Consumer Proposal in Kitchener

What is a Consumer Proposal?

A consumer proposal is a legal agreement between an individual who owes money (the “debtor”) and the people that are owed money (the “creditors”).  A consumer proposal is filed pursuant to the Bankruptcy and Insolvency Act with the federal government and receives court approval.

In more general terms, a consumer proposal is an offer you make to your creditors to pay a portion of your debts.  It is an option that people can turn to when they find themselves unable to pay their debts in full, but want to avoid personal bankruptcy.

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Why would my creditors agree to a Consumer Proposal?

A consumer proposal is not automatic.  Your creditors have to agree to your offer for it to become legally binding.  Many people ask why a creditor would agree to allow you to pay less than the full amount of what you owe.  If you are offering more money than what your creditors would receive out of bankruptcy, most times they will say yes.

Some people ask why they would file a consumer proposal if it means paying more than bankruptcy.  One reason is that bankruptcy could mean losing important assets like your house or car.  Bankruptcy could also mean the uncertainty of surplus income.  A consumer proposal is simply a different route to getting a fresh start from your debts.

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Who is eligible to file a Consumer Proposal?

To be eligible to file a consumer proposal, your total consumer debt has to be $250,000 or less.  “Consumer debt” is defined by all debt other than those secured by your principal residence (i.e. your mortgage).  The minimum amount is $1,000 of debt.  Furthermore, you have to be unable to pay your debts.

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What are the benefits of a Consumer Proposal?

Like bankruptcy, a consumer proposal gives you legal protection from your creditors.  It will stop a wage garnishee and collection calls.

Unlike bankruptcy, you get to keep all of your assets (eg. house, car, investments, etc.) and the payments don’t go up if your income increases (called surplus income).

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How much does a Consumer Proposal cost?

The payments a person makes into a consumer proposal are referred to as the “terms.”   For the creditors to agree to your proposal, the terms have to provide more money in total to the creditors than if you filed for bankruptcy.  A creditor would not agree to $5,000 in a proposal if they would get $10,000 out of bankruptcy.

A big part of deciding what to offer in a proposal is understanding what would happen in bankruptcy, even if there is no chance that you will file for bankruptcy.  As your bankruptcy trustee, we will do an assessment of what assets would have to be sold and estimate the amount of surplus income that would have to be paid.  This assessment is theoretically what would happen if you filed for bankruptcy and forms the starting point for determining an offer. In addition, certain creditors expect a minimum payout. All of this will be factored into the cost of any proposal.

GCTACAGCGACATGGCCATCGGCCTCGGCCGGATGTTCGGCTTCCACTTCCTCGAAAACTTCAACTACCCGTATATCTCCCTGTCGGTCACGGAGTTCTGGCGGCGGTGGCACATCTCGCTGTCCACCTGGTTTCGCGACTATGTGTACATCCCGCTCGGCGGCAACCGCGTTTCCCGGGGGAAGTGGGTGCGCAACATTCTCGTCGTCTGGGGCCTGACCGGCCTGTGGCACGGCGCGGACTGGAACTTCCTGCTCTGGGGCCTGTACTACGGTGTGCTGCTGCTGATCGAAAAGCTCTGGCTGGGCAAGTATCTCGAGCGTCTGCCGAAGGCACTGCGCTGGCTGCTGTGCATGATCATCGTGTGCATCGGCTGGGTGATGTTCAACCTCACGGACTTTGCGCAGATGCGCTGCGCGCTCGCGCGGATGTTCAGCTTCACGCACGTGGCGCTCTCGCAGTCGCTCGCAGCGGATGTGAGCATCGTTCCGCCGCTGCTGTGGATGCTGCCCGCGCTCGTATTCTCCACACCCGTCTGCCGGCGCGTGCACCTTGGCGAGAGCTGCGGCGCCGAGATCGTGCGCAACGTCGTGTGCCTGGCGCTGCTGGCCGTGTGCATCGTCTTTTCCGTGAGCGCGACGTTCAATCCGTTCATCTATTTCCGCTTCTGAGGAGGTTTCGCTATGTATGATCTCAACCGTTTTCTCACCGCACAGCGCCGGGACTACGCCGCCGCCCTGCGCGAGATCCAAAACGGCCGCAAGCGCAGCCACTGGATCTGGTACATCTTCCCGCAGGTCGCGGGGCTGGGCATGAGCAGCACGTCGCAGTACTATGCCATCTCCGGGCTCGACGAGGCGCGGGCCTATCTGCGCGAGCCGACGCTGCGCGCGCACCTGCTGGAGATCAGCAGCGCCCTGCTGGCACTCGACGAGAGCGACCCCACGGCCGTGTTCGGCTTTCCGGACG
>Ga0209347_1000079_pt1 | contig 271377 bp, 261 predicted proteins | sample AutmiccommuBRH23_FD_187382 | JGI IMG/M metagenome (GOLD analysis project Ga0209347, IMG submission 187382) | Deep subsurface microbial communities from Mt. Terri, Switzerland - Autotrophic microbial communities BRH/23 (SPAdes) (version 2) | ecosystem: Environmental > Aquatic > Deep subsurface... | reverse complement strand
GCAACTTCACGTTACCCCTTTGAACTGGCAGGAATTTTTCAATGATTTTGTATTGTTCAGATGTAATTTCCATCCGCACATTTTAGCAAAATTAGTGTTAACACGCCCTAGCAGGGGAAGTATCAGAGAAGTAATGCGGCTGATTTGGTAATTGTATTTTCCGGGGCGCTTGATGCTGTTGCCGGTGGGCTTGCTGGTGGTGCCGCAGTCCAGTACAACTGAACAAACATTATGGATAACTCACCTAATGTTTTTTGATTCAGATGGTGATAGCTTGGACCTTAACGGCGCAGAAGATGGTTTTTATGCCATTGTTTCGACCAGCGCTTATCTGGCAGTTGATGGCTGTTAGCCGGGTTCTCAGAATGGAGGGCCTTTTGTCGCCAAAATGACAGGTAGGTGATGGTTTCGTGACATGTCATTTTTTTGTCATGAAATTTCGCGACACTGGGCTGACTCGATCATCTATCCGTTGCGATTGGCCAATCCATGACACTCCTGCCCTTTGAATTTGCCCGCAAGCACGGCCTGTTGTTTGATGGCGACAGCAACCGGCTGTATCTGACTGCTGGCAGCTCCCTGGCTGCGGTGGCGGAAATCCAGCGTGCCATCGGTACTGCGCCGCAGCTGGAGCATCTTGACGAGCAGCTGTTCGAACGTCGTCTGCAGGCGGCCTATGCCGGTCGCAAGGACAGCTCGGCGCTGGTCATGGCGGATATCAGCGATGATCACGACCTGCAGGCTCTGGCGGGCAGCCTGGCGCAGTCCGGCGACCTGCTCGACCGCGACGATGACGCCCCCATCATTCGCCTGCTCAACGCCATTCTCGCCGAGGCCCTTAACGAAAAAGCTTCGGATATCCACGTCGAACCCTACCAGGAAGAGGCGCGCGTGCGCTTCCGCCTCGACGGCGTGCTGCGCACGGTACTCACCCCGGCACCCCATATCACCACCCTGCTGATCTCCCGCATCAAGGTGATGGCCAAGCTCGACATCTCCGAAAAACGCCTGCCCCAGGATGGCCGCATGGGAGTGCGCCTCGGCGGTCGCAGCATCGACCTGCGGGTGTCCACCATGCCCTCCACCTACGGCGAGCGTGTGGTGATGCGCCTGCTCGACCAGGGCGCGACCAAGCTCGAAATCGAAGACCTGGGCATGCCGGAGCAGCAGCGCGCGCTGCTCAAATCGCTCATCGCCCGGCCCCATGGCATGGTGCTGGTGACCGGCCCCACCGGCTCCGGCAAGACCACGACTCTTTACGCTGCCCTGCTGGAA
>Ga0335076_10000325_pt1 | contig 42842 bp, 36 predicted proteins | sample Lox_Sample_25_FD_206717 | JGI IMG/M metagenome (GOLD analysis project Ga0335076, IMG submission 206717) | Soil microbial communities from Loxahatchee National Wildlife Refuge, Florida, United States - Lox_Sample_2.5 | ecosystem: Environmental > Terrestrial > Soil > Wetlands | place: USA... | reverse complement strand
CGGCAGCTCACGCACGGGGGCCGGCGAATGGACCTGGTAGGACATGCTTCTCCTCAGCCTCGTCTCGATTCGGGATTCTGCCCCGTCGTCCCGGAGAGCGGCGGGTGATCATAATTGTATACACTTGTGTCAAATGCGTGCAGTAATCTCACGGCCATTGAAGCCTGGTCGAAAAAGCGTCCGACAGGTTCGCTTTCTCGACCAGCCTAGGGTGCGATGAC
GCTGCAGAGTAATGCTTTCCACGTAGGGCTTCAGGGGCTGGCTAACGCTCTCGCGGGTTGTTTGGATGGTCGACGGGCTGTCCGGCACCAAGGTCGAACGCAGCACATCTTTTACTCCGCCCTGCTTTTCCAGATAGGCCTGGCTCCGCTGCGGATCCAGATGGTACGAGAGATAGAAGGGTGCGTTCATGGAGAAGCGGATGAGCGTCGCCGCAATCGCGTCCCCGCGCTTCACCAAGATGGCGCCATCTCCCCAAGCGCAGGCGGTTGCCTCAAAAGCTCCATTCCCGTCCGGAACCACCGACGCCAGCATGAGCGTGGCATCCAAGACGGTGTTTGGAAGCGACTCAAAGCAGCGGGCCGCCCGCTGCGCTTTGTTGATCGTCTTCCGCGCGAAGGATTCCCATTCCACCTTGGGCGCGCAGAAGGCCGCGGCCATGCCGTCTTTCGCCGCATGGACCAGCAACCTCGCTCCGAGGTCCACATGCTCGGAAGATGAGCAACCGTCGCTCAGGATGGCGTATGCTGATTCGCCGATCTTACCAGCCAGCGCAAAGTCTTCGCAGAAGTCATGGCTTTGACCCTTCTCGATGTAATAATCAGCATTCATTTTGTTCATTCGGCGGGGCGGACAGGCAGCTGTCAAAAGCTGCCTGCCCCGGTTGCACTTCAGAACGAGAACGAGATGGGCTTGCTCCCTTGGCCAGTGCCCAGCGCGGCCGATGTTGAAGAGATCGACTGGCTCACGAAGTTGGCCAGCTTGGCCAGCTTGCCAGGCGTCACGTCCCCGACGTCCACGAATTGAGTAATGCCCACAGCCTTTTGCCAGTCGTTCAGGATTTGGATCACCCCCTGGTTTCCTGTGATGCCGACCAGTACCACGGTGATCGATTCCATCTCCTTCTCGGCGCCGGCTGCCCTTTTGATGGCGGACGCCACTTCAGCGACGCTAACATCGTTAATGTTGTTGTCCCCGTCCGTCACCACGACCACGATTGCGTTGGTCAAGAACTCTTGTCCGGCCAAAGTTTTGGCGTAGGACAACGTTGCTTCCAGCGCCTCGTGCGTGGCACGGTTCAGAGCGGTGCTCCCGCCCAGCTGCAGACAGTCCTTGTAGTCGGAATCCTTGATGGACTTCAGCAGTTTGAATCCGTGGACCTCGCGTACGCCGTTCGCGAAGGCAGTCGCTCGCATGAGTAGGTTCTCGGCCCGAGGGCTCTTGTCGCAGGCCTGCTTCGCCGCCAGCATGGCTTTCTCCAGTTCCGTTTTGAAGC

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Why do I need to see a Licensed Insolvency Trustee for a consumer proposal?

The government has provided trustees like Scott and Ian with a license to help individuals through their financial restructuring. When we meet with you, we review all options available so that you can find the right solution. If someone needs a fresh start through a consumer proposal, this is something that only a licensed insolvency trustee can file. The reason for this is to maintain integrity and strong ethics throughout the process.

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How long can a Consumer Proposal last?

The longest a consumer proposal can be is 5 years. Most times, you make monthly payments over that time. That’s a big part of the appeal of a consumer proposal – one monthly payment to take care of your debts. However, payments in a proposal can also be a lump sum. Another option is to do a combination of a lump sum and monthly payments. There is a lot of flexibility in how the terms of a consumer proposal can be structured.

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Which creditors are included?

A consumer proposal is made to the unsecured creditors and does not include secured creditors such as mortgages and car loans. Therefore debts such as credit cards, loans, lines of credits, overdrafts, income taxes, and payday loans are included in the consumer proposal as unsecured debts. Each creditor receives a percentage share of the consumer proposal.

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What about the Trustee’s fee?

The trustee is not allowed to charge you a “fee.”  It’s not like going to a lawyer or the dentist where they give you an invoice after the service is provided.  The “fee” for your trustee gets paid out of the total money you pay into the proposal.  There is no extra cost.

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How do I get started?

Only a licensed insolvency trustee can administer consumer proposals.  A trustee receives his or her license from the federal government after undergoing a rigorous education and training process.

A trustee is required to review with you all of your options for dealing with your debts. Contact us today so we can help you choose the right option

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